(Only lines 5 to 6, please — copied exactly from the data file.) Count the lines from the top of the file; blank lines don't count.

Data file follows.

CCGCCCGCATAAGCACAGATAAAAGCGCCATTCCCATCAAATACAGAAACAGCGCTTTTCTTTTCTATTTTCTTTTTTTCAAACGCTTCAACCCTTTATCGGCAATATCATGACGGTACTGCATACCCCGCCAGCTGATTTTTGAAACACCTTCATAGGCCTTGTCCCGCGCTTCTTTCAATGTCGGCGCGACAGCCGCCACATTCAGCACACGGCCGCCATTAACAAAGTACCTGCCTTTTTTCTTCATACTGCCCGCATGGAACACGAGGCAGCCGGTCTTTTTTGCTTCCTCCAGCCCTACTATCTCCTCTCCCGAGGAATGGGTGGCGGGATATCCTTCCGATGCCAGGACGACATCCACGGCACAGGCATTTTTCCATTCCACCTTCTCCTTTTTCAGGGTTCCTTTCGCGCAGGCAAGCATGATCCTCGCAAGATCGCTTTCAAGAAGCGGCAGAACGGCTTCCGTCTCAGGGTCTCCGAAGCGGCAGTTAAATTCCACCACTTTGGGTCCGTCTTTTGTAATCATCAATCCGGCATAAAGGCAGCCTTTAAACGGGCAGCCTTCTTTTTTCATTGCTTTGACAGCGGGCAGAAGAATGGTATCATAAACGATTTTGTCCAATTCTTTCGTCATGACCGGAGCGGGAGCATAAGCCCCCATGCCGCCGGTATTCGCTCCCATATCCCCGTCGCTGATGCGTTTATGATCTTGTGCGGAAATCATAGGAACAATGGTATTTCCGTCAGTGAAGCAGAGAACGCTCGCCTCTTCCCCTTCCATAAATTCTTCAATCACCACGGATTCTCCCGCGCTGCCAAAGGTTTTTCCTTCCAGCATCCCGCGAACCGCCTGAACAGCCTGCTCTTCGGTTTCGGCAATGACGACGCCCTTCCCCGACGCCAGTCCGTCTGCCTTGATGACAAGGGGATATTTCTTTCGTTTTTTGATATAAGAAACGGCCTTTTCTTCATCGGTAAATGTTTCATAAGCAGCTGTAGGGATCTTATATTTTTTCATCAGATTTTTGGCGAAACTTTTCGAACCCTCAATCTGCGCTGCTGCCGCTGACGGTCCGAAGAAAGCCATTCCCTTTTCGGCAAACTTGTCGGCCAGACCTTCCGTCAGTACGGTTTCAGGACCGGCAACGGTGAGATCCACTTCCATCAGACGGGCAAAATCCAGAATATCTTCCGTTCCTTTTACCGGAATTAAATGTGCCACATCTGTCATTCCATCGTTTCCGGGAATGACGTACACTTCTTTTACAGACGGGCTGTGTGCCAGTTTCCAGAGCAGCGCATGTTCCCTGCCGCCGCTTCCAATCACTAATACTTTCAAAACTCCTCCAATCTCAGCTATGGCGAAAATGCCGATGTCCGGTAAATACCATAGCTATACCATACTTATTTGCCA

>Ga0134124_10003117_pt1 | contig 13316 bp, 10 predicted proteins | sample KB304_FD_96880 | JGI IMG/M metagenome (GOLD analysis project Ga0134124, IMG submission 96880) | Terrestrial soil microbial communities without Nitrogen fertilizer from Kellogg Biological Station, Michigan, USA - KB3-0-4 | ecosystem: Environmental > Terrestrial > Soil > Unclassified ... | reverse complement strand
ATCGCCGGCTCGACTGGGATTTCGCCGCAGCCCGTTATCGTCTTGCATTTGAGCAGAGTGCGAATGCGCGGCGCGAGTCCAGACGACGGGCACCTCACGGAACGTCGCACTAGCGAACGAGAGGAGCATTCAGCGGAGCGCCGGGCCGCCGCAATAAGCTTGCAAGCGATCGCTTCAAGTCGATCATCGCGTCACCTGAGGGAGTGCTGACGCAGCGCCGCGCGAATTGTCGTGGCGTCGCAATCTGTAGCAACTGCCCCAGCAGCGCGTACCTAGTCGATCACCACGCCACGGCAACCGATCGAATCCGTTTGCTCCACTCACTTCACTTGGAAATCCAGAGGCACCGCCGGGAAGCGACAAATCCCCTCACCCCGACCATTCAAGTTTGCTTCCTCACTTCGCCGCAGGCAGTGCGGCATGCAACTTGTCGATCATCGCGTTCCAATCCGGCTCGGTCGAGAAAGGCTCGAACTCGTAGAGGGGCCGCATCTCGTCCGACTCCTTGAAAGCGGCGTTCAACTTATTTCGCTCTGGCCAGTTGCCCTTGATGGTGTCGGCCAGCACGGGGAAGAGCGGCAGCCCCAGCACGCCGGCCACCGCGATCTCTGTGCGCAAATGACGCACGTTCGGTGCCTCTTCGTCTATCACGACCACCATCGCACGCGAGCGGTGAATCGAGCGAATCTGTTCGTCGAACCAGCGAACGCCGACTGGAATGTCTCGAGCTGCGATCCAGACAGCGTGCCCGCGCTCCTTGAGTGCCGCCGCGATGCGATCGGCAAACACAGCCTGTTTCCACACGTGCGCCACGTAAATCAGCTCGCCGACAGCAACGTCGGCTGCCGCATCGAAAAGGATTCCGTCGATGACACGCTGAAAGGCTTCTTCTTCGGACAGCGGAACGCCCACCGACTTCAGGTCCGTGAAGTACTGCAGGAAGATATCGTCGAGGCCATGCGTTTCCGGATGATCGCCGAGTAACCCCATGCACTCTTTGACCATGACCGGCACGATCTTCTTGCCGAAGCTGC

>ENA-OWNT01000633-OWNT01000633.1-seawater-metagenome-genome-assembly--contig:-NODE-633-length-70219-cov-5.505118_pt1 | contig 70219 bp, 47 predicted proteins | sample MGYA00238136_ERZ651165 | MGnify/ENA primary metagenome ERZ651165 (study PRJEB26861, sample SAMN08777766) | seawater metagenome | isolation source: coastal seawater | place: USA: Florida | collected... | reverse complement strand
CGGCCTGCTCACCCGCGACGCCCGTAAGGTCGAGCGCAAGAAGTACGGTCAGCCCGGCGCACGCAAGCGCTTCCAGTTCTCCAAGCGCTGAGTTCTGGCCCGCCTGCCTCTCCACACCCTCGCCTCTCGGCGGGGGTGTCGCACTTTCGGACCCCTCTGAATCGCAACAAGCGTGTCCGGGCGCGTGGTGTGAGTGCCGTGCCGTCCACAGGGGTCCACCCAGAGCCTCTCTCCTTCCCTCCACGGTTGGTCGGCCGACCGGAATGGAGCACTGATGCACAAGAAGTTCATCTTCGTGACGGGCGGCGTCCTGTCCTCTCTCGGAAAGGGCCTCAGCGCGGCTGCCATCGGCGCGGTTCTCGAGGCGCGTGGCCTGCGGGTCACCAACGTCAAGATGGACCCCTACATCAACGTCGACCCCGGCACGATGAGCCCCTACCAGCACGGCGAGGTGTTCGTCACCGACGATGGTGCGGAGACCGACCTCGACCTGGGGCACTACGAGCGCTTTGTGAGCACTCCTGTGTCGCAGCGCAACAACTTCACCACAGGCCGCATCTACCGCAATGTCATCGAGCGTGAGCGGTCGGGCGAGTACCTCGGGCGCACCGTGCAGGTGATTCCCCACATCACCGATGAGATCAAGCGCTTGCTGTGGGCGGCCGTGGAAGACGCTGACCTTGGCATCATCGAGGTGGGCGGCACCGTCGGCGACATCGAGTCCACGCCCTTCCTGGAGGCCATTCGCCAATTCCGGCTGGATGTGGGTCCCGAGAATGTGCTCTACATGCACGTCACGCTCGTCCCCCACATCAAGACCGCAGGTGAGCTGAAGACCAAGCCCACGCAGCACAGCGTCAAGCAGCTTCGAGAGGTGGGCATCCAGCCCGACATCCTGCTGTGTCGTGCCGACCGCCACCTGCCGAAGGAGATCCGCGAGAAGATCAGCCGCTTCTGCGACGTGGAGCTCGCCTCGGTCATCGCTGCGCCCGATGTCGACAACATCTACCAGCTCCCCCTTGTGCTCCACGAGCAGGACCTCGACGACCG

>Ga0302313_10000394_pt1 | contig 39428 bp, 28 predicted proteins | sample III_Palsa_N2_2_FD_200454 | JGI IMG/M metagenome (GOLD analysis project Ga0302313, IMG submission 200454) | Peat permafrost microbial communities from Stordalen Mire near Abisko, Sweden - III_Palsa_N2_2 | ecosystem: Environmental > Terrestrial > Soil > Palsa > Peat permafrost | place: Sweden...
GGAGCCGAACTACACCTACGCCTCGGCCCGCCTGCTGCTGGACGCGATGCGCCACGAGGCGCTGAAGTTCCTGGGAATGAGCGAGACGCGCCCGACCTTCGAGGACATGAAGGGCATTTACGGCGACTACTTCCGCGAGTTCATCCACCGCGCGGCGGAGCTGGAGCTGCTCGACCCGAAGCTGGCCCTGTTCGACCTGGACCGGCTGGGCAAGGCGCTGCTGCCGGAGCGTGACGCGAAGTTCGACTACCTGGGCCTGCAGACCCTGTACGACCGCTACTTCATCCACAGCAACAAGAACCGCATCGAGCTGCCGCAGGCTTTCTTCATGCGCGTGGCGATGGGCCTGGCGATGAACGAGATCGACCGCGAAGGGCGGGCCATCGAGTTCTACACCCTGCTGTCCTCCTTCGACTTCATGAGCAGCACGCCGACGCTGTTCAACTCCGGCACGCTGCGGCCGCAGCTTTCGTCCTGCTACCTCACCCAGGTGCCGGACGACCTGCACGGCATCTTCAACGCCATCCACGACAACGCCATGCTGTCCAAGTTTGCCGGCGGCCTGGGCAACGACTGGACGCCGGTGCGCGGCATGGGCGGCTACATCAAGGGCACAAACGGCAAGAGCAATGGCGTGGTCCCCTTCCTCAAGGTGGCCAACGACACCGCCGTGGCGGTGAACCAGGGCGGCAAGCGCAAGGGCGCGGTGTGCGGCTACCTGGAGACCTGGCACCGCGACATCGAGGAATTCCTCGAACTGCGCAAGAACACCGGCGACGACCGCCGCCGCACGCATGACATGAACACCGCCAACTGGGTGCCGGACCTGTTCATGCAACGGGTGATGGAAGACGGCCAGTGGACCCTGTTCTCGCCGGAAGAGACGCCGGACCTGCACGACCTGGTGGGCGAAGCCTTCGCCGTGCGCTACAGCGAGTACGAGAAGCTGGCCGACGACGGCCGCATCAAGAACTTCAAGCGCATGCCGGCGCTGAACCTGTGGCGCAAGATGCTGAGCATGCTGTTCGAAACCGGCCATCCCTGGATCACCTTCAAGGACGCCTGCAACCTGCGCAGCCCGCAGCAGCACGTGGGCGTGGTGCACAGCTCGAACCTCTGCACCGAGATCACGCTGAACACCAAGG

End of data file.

CGGCCTGCTCACCCGCGACGCCCGTAAGGTCGAGCGCAAGAAGTACGGTCAGCCCGGCGCACGCAAGCGCTTCCAGTTCTCCAAGCGCTGAGTTCTGGCCCGCCTGCCTCTCCACACCCTCGCCTCTCGGCGGGGGTGTCGCACTTTCGGACCCCTCTGAATCGCAACAAGCGTGTCCGGGCGCGTGGTGTGAGTGCCGTGCCGTCCACAGGGGTCCACCCAGAGCCTCTCTCCTTCCCTCCACGGTTGGTCGGCCGACCGGAATGGAGCACTGATGCACAAGAAGTTCATCTTCGTGACGGGCGGCGTCCTGTCCTCTCTCGGAAAGGGCCTCAGCGCGGCTGCCATCGGCGCGGTTCTCGAGGCGCGTGGCCTGCGGGTCACCAACGTCAAGATGGACCCCTACATCAACGTCGACCCCGGCACGATGAGCCCCTACCAGCACGGCGAGGTGTTCGTCACCGACGATGGTGCGGAGACCGACCTCGACCTGGGGCACTACGAGCGCTTTGTGAGCACTCCTGTGTCGCAGCGCAACAACTTCACCACAGGCCGCATCTACCGCAATGTCATCGAGCGTGAGCGGTCGGGCGAGTACCTCGGGCGCACCGTGCAGGTGATTCCCCACATCACCGATGAGATCAAGCGCTTGCTGTGGGCGGCCGTGGAAGACGCTGACCTTGGCATCATCGAGGTGGGCGGCACCGTCGGCGACATCGAGTCCACGCCCTTCCTGGAGGCCATTCGCCAATTCCGGCTGGATGTGGGTCCCGAGAATGTGCTCTACATGCACGTCACGCTCGTCCCCCACATCAAGACCGCAGGTGAGCTGAAGACCAAGCCCACGCAGCACAGCGTCAAGCAGCTTCGAGAGGTGGGCATCCAGCCCGACATCCTGCTGTGTCGTGCCGACCGCCACCTGCCGAAGGAGATCCGCGAGAAGATCAGCCGCTTCTGCGACGTGGAGCTCGCCTCGGTCATCGCTGCGCCCGATGTCGACAACATCTACCAGCTCCCCCTTGTGCTCCACGAGCAGGACCTCGACGACCG

>Ga0302313_10000394_pt1 | contig 39428 bp, 28 predicted proteins | sample III_Palsa_N2_2_FD_200454 | JGI IMG/M metagenome (GOLD analysis project Ga0302313, IMG submission 200454) | Peat permafrost microbial communities from Stordalen Mire near Abisko, Sweden - III_Palsa_N2_2 | ecosystem: Environmental > Terrestrial > Soil > Palsa > Peat permafrost | place: Sweden...